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If you’re reading this, you are probably feeling apprehensive about the upcoming revision that you have to do. Perhaps you’re feeling guilty for not keeping up with the readings you left incomplete? Maybe you’re lamenting where the time has gone as memories from freshers week, and Michaelmas Term blur into a few quick vodka shots courtesy of Sugar.

Now you are starting to panic. Am I right? Probably a little.

Exams feel like ages away, so, we start convincing ourselves that everything will turn out alright. However, simultaneously, you’re wondering where the study timetable you made at the start of the academic year has gone.

Generally speaking, we all have one day off a week to allow for study. However, rarely do we view this day as: ‘oh it’s my day off tomorrow, that means I can get up early do those two readings that need to get done and finish that essay off!’

No. We see the day as: ‘omg can’t wait for a lie in tomorrow, then I’ll binge watch Netflix and go and get some lunch. Hm. if I have time, I’ll get an hour or so in before we start pre-drinks!’ Let’s face it. We are all guilty of this at some point. Then there is that one morning you have a 9 am. You’ve perhaps gone to bed too late the night before, but you’ve made it to the lecture. Afterwards, you get home and think: ‘I’ll just have a thirty-minute nap’, which accidentally turns into two and a half hours.

So seriously, when is the right time to start revising? How early is too early?

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The truth is, you should be revising NOW! There is no such thing as revising too early. According to WhatUni, you should begin revising a minimum of a month before your exams (that’s right, months, not days!)

Starting too late is an easy trap to fall into, and then revision can suddenly seem like an impossible mountain to climb. So, to motivate you and get everyone on back on track for revision, I thought I’d come up with a list of advantages to make it seem at least the slightest bit more appealing.

Benefits of Starting Revision Early:

You Can Plan Ahead!

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The easiest way to do this is by creating a study timetable, separate to your general schedule. You’re more likely to have an increased workload around the time of your exams, so this schedule will help you keep up.

Your study timetable will depend on how many exams you have, how many modules you have, and how quickly you take in information as an individual. That means, if you take longer to process content, then make time for this in your schedule. Planning is key to your revision and will make you feel organised and in control before you even start!

You Can Take Your Time and Identify the Modules you Find Difficult

There is one key advantage of starting to revise early. You can reduce the pressure of the upcoming exam period. You need to make sure that your revision is EFFECTIVE, so, focus on the things you find most challenging. Doing this gives you more time to build on what you don’t know and strengthen your weaknesses.

List all of the modules that you have to revise and rank them numerically according to how hard you find them. Afterwards, this list will indicate how much time you need to spend on each one. Then, you can answer practice question after practice question – the best way to test your knowledge.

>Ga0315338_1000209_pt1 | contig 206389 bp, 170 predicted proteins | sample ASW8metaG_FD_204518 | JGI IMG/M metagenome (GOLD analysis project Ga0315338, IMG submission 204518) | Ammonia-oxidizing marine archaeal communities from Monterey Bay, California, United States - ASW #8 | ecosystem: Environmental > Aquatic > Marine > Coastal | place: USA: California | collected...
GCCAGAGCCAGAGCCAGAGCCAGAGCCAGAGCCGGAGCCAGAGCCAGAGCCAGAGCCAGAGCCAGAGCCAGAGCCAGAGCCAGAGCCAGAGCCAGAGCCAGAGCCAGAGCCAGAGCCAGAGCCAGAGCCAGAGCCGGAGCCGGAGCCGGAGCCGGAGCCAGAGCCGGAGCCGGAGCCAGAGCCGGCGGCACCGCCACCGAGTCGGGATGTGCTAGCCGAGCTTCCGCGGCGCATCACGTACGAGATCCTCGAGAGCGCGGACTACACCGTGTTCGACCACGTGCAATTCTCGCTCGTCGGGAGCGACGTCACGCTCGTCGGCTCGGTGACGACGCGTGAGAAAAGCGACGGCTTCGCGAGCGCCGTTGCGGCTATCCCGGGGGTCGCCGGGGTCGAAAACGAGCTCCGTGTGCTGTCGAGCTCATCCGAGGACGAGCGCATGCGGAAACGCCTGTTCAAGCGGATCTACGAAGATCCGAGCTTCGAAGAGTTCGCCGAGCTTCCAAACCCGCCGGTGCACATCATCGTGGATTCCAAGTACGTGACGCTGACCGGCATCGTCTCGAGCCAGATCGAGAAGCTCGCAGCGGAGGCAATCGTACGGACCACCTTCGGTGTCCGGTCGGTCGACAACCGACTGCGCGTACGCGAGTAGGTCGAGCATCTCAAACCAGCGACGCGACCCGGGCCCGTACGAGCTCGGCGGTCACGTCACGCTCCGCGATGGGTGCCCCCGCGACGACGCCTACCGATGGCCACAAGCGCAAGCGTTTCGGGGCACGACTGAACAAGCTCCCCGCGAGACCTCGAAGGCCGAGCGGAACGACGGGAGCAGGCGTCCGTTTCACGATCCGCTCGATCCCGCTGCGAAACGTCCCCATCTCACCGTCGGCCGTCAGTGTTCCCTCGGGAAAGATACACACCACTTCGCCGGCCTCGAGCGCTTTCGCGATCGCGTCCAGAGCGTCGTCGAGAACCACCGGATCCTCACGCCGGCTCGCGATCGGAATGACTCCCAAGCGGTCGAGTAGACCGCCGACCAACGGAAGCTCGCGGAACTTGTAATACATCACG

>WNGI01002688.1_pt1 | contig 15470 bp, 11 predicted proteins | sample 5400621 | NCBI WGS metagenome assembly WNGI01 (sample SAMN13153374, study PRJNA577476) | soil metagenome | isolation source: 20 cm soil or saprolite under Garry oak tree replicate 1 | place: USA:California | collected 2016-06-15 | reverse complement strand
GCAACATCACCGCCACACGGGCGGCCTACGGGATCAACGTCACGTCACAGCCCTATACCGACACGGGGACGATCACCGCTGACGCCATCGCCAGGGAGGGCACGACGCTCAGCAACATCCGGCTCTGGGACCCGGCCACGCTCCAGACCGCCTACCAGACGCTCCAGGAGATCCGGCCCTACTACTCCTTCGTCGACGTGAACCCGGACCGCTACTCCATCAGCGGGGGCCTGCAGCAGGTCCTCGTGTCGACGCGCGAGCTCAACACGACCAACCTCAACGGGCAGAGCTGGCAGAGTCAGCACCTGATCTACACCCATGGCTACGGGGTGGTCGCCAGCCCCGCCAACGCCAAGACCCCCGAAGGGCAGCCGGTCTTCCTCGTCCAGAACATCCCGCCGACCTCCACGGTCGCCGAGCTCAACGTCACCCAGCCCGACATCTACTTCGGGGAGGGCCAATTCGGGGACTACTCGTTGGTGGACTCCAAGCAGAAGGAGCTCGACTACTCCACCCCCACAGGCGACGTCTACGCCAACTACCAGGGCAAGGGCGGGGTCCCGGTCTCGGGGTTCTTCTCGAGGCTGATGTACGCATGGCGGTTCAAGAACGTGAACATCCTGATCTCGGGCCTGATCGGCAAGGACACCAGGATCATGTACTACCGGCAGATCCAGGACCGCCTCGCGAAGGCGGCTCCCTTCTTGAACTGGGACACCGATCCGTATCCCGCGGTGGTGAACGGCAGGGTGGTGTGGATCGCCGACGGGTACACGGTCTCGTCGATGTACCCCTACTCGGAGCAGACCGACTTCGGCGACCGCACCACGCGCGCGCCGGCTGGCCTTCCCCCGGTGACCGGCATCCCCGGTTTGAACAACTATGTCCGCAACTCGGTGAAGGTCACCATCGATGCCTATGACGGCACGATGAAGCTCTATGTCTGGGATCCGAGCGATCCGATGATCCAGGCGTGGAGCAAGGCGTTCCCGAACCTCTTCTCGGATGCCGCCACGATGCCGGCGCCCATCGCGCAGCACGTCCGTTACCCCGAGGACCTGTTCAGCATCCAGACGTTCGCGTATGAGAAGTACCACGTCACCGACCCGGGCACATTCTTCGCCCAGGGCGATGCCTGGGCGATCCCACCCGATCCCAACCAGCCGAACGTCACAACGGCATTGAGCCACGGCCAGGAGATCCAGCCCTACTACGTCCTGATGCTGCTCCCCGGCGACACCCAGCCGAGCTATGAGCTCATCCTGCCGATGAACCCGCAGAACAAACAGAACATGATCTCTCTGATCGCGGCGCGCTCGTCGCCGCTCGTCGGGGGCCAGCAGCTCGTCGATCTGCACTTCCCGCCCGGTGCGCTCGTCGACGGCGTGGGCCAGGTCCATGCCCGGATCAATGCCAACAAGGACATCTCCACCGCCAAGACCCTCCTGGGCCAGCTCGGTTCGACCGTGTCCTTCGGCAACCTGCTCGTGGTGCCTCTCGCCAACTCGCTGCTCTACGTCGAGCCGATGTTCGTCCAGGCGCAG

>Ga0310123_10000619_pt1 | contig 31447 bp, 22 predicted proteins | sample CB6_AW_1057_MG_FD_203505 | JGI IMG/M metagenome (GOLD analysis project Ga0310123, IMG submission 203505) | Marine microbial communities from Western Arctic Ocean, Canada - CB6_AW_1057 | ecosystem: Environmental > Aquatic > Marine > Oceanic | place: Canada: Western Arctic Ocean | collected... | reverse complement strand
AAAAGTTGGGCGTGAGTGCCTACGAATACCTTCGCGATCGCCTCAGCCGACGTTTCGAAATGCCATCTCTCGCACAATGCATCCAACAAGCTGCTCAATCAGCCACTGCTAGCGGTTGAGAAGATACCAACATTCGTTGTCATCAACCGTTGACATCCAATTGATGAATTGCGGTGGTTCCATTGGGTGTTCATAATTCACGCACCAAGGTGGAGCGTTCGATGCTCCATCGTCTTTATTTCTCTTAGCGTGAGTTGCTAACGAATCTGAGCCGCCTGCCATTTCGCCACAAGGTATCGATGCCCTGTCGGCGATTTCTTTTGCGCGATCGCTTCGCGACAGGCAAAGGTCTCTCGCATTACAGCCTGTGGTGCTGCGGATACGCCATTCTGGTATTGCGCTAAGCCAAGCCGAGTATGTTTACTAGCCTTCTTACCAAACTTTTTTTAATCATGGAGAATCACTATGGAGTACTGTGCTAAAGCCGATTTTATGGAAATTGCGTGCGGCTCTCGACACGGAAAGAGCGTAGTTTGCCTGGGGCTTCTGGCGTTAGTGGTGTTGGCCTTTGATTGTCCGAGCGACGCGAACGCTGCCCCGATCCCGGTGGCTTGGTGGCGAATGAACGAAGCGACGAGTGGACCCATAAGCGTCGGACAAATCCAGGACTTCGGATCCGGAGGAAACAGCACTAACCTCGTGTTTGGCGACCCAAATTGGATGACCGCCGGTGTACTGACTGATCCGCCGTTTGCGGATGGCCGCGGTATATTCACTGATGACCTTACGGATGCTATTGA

You Can Break Your Revision Down!

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It is easy to become significantly overwhelmed by the amount you have to do when you come to plan your revision. However, by starting to revise early, and planning effectively, you will be self-assured that you have more time to divide your revision into smaller, more manageable chunks, in whichever way suits you.

Going back to my main point, perhaps you are nervous about revision, not because you haven’t done enough work over the past five months, but you are a perfectionist, and cannot help but worry.

Learn From Your Mistakes!

When I took my first ever exams (GCSE’s), I did everything my teachers told me. I revised and understood the content, I repeatedly (and obsessively) answered exam question after exam question. So, what was there to worry about? In hindsight, nothing. However, that didn’t stop me.

My teachers told me that I would have got a full grade higher in some of my exams if I hadn’t worried and stressed to the extent I did. I remember, it was the night before my second history exam, and I cried myself to sleep, telling myself I wouldn’t be able to answer any of the questions. Repeating this to myself and entering the exam with this mindset, helped that belief become a reality. I got two grades lower than predicted.

For this reason alone, I want to emphasise that revising well in advance is crucial. Starting revision early will ease the fears, stresses and anxieties that the exam period will inevitably bring. I know that by doing this, it drastically reduced the pressure I put myself under, and when it came to A-Levels, I ended up doing so much better.

If revising is something concerns you, and you’ve still got a couple of months until your exams, why not start revision now? Begin by consolidating lecture notes, revisit PowerPoints and check out readings from relevant modules. To all you worriers out there that are beginning to stress about revision, take a step back; breathe and remind yourself that you’re doing the best you can. (It’s easier said than done, I know.)

Regardless of what type of student you are, starting revision in advance is the best way forward. Make sure that you keep revisiting the things that you have revised first, as you don’t want to forget them!

So, to summarise, START EARLY, plan your revision effectively, stay dedicated; and finally take a deep breath. I’m sure that you’ll ace all of your revision!

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